Global Energy Governance and the G20

Wednesday, May 28, 2014 12:00 AM EDT (UTC–04:00)

Energy is more than an ordinary commodity — it has always acquired political attributes. Access to energy resources is an important factor for the political and economic development of a country. It not only lays a solid material foundation for the economic development of a country, but also helps to increase its comprehensive national strength and enables the country to pursue an independent foreign policy and to have extensive influence in international politics. The advent of financial globalization, the growing gap between the rich and the poor, and the need to fight global warming are all intertwined with energy concerns. The global energy landscape is evolving dramatically, with the demand centres shifting to emerging Asia and the supply centres bending toward the North America. There is a pressing need for more strategic thinking about the international energy system. The G20 enjoys a unique advantage in being able to promote better coordination of existing and emerging powers and international institutions in the global energy governance.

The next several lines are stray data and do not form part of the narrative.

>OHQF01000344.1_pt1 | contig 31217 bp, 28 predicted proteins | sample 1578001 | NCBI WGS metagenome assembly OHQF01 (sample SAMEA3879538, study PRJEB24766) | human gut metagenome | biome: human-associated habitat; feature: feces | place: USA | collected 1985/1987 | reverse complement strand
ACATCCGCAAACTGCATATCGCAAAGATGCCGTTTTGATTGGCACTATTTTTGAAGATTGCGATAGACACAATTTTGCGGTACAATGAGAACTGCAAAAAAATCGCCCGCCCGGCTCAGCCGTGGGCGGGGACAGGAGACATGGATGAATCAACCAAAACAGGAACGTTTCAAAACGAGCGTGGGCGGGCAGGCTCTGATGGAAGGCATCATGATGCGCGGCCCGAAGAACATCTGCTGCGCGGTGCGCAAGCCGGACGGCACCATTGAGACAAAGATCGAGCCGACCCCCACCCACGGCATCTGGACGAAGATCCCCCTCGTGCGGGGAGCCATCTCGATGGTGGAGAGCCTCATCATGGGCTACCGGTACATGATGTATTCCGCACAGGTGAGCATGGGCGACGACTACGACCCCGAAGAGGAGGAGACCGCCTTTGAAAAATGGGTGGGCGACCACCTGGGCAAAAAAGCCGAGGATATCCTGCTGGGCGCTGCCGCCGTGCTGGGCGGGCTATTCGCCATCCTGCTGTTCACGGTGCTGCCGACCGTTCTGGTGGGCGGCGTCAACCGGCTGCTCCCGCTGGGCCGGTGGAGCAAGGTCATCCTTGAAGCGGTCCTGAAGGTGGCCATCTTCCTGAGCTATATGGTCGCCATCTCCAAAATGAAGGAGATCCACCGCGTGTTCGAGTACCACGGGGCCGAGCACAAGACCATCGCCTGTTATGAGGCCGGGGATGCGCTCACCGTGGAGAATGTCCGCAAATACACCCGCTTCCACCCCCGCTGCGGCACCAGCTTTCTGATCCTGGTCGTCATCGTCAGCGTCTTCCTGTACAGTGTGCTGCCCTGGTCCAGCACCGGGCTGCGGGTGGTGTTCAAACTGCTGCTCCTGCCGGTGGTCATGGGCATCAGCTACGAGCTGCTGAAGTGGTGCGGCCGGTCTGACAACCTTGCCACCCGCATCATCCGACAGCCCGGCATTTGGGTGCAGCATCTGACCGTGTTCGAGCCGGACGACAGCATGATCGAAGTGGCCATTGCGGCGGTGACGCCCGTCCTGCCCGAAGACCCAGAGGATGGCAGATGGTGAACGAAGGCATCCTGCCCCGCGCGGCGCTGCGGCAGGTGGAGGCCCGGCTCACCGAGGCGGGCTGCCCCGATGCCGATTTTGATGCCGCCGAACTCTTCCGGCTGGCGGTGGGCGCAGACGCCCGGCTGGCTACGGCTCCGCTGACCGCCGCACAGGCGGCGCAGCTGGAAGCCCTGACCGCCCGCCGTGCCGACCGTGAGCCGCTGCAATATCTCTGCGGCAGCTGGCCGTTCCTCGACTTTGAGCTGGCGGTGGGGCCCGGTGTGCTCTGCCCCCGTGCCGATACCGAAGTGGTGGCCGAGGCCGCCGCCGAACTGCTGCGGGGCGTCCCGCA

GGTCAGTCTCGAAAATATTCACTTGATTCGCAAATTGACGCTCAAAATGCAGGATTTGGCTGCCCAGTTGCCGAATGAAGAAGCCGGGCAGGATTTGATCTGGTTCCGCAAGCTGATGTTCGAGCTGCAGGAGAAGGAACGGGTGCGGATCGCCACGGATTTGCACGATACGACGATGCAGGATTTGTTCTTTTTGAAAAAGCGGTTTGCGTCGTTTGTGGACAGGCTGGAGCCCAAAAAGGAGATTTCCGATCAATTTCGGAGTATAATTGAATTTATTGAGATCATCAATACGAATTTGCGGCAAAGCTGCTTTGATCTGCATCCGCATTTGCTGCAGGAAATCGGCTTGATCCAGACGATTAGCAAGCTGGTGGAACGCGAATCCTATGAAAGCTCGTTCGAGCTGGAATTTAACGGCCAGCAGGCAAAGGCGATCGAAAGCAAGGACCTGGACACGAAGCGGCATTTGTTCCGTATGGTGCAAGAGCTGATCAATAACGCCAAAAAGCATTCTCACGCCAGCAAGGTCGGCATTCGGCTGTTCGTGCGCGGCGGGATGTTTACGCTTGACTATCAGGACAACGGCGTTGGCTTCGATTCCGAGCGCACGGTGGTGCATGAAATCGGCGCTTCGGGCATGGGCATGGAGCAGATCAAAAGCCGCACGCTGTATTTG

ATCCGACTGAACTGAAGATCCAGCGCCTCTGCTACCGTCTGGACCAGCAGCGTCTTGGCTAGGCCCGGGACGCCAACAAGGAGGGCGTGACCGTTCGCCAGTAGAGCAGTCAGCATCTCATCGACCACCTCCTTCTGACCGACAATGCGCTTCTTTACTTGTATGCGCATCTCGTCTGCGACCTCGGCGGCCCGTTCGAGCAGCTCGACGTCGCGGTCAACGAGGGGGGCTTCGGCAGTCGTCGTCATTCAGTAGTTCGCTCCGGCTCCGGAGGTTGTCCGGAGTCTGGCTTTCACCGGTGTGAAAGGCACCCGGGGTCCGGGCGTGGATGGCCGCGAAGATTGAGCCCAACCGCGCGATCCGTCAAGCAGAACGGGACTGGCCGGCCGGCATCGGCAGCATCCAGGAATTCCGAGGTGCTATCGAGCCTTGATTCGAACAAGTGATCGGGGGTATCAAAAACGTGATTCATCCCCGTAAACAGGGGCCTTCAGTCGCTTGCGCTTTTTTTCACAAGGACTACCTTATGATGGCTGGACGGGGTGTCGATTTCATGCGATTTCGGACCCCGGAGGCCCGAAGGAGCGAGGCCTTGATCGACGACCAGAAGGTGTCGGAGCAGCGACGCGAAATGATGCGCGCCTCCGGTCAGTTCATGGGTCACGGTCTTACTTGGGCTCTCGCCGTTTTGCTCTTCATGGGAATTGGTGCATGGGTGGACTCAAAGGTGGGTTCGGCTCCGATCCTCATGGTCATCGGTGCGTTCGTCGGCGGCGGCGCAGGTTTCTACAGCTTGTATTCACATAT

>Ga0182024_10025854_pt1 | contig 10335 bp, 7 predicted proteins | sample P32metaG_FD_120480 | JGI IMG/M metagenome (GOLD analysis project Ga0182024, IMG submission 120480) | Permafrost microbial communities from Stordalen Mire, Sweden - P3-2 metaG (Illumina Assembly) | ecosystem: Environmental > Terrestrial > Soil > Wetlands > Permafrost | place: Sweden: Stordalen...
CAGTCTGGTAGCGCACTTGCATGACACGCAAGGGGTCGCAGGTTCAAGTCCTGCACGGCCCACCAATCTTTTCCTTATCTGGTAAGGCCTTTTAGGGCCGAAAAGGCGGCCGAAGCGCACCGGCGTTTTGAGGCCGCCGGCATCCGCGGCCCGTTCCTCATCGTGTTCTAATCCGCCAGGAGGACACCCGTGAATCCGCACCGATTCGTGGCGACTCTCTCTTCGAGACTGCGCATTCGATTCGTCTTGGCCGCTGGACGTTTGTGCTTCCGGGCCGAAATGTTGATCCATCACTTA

This conference aims to improve understanding on the key issues about the global energy market and the role of the G20 in global energy governance. It will seek policy recommendations for 2014-2016 G20 Summits. The objective of the conference would be two-fold: (1) catalyze energy governance discussions at the G20 about the opportunities and challenges for its role, and (2) support China’s role in the G20 and global energy governance.

The conference is co-sponsored by CIGI, Shanghai Institutes for International Studies (SIIS), Lowy Institute for International Policy, and the Korea Development Institute (KDI).

Event Speakers

Xingqiang (Alex) He is a CIGI senior fellow. Alex is an expert on digital governance in China, the Group of Twenty (G20), China and global economic governance, domestic politics in China and their role in China’s foreign economic policy making, and Canada-China economic relations.